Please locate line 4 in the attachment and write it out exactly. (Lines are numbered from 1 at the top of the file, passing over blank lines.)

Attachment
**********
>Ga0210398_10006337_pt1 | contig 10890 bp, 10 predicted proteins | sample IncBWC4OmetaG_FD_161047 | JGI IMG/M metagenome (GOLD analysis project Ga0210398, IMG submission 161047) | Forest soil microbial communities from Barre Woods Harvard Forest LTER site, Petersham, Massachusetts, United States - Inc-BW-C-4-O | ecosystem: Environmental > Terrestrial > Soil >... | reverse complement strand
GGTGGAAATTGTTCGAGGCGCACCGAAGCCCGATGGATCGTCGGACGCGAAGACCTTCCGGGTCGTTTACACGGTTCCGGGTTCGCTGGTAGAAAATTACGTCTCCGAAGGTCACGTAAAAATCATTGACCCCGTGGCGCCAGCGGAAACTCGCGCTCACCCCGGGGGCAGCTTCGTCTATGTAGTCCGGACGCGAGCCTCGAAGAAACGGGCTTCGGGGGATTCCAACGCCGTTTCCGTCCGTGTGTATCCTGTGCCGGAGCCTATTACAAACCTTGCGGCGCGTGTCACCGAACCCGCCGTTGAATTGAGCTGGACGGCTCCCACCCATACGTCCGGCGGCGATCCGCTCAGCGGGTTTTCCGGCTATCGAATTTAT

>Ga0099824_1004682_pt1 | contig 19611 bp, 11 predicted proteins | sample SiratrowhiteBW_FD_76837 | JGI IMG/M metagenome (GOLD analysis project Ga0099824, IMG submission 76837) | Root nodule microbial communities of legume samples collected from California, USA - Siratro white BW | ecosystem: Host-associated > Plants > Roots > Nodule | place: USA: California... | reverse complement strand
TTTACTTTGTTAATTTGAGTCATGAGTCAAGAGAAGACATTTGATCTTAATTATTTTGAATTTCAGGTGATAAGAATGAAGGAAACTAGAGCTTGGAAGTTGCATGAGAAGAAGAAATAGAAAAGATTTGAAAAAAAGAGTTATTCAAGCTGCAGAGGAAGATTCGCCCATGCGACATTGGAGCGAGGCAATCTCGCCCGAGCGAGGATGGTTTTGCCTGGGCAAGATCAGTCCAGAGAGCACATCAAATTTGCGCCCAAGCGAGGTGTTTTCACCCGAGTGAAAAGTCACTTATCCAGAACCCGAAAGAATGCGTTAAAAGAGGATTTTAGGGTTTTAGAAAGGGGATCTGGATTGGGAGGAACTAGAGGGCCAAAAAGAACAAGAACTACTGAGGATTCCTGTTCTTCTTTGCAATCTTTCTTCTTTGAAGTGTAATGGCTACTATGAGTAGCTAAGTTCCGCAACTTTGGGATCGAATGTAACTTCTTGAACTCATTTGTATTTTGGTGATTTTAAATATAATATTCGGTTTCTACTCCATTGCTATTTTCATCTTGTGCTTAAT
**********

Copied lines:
TTTACTTTGTTAATTTGAGTCATGAGTCAAGAGAAGACATTTGATCTTAATTATTTTGAATTTCAGGTGATAAGAATGAAGGAAACTAGAGCTTGGAAGTTGCATGAGAAGAAGAAATAGAAAAGATTTGAAAAAAAGAGTTATTCAAGCTGCAGAGGAAGATTCGCCCATGCGACATTGGAGCGAGGCAATCTCGCCCGAGCGAGGATGGTTTTGCCTGGGCAAGATCAGTCCAGAGAGCACATCAAATTTGCGCCCAAGCGAGGTGTTTTCACCCGAGTGAAAAGTCACTTATCCAGAACCCGAAAGAATGCGTTAAAAGAGGATTTTAGGGTTTTAGAAAGGGGATCTGGATTGGGAGGAACTAGAGGGCCAAAAAGAACAAGAACTACTGAGGATTCCTGTTCTTCTTTGCAATCTTTCTTCTTTGAAGTGTAATGGCTACTATGAGTAGCTAAGTTCCGCAACTTTGGGATCGAATGTAACTTCTTGAACTCATTTGTATTTTGGTGATTTTAAATATAATATTCGGTTTCTACTCCATTGCTATTTTCATCTTGTGCTTAAT